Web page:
Just hours before the start of Shabbat, on Sept. 16, Yeshiva University sent a message to its student body announcing the cancellation of school clubs as it deals with the aftermath of a U.S. Supreme Court order in its ongoing court battle with an LGBTQ student group.

“Considering the upcoming chagim, the university will hold off on all club activities while it takes immediate steps to follow the roadmap provided by the U.S. Supreme Court to protect YU’s religious freedom,” the school said in an email to students.

The chagim include not only the High Holidays, but also Sukkot and Simchat Torah, and do not conclude until mid-October.

YU’s move came two days after the Supreme Court issued an order denying the university’s request for a stay of a lower court ruling in a case that puts the university at odds with LGBTQ students who want to create a school-supported club on campus.

In issuing its 5-4 decision on Yeshiva University v. YU Pride Alliance, a temporary stay that had been granted to the university on Sept. 9 by Justice Sonia Sotomayor was lifted.

At the heart of this case is whether Yeshiva University must support an LGBTQ club on campus as it does other groups. Supporters of the YU Pride Alliance say that to deny them the same rights as other clubs violates the New York City Human Rights Law as the school is a “place or provider of public accommodation” and must therefore provide the proposed club equal status despite members’ sexual orientation.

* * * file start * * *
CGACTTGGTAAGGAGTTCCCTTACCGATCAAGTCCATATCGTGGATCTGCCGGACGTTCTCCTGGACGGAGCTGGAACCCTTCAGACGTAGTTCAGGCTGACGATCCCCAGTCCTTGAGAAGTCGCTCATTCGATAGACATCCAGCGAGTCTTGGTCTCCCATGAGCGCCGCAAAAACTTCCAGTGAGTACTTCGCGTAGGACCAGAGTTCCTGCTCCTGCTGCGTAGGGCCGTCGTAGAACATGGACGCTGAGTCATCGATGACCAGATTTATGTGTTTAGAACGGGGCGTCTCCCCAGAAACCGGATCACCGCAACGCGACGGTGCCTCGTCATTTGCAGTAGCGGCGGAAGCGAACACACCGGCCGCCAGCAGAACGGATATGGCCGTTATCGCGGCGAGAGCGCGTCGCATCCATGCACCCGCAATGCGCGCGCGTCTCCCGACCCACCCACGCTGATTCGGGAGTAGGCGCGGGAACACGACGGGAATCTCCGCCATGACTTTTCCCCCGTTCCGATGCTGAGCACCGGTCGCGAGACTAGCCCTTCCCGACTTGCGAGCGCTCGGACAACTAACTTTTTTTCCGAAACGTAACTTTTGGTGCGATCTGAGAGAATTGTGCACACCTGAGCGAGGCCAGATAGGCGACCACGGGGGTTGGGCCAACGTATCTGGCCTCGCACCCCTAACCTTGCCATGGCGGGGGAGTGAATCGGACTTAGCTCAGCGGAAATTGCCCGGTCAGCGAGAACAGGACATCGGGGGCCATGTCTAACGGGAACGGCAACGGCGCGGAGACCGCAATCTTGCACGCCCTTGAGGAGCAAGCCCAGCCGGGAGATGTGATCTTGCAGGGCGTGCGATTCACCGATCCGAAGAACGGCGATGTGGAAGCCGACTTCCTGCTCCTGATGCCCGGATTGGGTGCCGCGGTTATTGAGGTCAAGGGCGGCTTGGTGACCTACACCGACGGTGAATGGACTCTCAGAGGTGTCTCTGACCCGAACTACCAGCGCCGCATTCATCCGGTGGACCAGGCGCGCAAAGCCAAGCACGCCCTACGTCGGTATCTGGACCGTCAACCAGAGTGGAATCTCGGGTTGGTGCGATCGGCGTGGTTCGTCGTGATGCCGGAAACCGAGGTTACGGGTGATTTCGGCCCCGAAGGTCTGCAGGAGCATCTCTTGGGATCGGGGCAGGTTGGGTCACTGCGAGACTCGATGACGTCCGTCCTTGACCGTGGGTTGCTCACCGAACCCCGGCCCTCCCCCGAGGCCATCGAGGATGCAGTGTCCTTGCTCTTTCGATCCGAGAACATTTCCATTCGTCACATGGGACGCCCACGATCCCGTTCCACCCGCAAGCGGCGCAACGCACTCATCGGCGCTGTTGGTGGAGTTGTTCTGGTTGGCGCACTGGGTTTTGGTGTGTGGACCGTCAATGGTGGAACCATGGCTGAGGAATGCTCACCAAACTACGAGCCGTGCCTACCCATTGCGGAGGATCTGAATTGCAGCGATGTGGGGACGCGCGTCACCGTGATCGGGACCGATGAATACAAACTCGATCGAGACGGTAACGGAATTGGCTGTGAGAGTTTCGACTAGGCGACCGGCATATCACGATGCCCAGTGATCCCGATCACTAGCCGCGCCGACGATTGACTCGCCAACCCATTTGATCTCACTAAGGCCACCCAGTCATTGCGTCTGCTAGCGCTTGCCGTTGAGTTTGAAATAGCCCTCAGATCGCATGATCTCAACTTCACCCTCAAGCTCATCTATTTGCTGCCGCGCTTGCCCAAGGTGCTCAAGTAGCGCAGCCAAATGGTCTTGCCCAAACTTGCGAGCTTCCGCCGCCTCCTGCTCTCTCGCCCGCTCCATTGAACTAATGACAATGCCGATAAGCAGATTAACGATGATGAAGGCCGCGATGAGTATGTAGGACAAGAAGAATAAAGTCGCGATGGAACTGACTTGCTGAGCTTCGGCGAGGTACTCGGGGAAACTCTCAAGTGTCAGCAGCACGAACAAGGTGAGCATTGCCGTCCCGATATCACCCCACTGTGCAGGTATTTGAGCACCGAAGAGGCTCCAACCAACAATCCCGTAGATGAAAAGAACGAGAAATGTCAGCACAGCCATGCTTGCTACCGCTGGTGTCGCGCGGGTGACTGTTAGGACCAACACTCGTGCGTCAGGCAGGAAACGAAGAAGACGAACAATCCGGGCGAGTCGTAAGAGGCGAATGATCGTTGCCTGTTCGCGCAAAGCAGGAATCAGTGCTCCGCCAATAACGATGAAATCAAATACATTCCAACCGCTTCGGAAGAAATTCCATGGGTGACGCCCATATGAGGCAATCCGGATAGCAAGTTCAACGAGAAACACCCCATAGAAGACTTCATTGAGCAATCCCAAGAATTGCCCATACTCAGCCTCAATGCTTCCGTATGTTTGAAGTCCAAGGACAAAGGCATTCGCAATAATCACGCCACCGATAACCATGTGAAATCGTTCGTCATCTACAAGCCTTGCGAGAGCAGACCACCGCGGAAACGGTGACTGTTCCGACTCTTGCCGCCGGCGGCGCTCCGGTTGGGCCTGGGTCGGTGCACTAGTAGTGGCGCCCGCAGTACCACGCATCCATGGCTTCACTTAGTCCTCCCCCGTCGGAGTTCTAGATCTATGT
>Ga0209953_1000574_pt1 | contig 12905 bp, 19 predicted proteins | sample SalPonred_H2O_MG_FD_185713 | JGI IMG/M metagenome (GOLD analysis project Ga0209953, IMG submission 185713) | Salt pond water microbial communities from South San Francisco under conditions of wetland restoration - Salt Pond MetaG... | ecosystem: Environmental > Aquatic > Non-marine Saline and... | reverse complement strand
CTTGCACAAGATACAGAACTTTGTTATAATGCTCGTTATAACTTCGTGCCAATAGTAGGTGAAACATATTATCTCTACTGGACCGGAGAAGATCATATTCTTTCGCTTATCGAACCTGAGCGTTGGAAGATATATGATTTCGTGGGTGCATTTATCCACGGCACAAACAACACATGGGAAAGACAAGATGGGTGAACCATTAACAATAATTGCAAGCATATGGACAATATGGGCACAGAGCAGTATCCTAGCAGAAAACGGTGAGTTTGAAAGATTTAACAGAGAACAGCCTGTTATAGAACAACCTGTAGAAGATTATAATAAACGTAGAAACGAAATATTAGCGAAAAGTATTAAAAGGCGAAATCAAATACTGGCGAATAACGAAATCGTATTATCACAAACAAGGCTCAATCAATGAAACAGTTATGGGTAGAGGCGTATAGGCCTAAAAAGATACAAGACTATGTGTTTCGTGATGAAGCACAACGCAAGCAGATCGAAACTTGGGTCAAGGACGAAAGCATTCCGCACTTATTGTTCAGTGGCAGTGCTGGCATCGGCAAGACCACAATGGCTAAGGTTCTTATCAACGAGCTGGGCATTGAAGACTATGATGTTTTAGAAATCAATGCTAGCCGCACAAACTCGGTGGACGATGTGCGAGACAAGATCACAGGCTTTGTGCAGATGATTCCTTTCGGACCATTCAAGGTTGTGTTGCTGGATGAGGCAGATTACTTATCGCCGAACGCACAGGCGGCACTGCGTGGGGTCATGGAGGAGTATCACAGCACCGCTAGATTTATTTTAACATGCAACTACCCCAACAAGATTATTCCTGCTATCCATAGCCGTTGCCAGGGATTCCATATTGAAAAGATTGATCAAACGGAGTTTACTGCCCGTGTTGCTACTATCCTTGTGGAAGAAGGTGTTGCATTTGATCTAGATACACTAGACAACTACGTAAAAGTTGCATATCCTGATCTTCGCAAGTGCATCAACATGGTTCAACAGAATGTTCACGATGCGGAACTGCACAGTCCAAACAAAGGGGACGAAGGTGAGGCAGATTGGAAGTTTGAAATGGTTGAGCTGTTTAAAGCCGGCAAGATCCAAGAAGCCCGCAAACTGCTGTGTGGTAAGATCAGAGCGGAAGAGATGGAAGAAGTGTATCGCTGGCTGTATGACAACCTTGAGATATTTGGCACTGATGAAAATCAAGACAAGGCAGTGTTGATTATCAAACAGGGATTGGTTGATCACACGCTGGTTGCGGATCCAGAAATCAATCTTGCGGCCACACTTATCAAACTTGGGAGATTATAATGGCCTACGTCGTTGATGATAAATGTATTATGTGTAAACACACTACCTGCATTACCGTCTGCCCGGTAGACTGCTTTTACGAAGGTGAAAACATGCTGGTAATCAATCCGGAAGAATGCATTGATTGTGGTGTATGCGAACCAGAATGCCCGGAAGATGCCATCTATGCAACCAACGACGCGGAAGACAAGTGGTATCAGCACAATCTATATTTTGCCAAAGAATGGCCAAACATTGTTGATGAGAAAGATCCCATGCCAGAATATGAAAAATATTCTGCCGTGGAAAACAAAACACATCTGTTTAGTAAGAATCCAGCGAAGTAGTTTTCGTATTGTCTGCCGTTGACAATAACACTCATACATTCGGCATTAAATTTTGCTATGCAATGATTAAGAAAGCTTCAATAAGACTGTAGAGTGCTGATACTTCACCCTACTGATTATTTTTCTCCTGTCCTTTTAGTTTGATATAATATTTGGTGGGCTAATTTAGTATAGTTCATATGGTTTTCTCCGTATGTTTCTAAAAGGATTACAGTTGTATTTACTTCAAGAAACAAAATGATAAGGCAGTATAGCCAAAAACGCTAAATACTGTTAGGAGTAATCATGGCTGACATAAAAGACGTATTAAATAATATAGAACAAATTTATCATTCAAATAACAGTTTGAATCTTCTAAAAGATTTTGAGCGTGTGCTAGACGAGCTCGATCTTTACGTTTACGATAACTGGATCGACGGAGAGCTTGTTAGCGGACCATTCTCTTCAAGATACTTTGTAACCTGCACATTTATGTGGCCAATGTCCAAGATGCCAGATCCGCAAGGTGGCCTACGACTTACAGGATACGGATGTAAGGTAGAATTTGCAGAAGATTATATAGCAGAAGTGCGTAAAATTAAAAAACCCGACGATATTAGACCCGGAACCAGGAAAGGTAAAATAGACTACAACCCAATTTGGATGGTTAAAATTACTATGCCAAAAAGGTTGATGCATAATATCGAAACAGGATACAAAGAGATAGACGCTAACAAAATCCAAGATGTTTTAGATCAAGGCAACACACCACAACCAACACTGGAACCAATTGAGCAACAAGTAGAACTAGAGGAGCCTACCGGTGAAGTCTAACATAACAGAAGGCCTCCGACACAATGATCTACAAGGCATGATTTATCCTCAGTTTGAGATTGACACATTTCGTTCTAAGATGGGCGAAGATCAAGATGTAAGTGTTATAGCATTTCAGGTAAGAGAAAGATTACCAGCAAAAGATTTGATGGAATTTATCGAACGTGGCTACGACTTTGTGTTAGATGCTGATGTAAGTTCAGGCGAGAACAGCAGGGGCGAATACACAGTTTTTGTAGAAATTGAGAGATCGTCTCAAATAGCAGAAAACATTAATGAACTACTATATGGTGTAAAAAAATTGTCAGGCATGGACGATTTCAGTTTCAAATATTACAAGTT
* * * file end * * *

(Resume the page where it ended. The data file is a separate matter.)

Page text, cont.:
However, the university claims that as a “religious corporation” they are not bound by the Human Rights Law and do have to fund a club that is inconsistent with the school’s values.

In its decision on Sept. 14, the Supreme Court declined to issue a stay because “it appears that applicants [Yeshiva University] have at least two further avenues for expedited or interim state court relief.”

According to a spokesperson for the school, it is already pursuing those avenues. “Our lawyers submitted the briefs on Friday as directed by the U.S. Supreme Court. We anticipate a quick conclusion in the courts and the start of clubs soon.”

The YU student newspaper The Commentator said that 130 groups had applied for club status at the school this year. 

The Supreme Court’s order removing the stay was issued “without prejudice,” which allows YU to go back to New York state courts for relief while maintaining the right to appeal to the U.S. Supreme Court at a later date if necessary. Voting to lift the stay were Chief Justice John Roberts and Justices Sonia Sotomayor, Elena Kagan, Brett Kavanaugh and Ketanji Brown Jackson.

Writing for the minority, which included Justices Clarence Thomas, Neil Gorsuch and Amy Coney Barrett, Justice Samuel Alito asked, “Does the First Amendment permit a state to force a Jewish school to instruct its students in accordance with an interpretation of Torah that the school, after careful study, has concluded is incorrect? The answer to that question is surely ‘no.’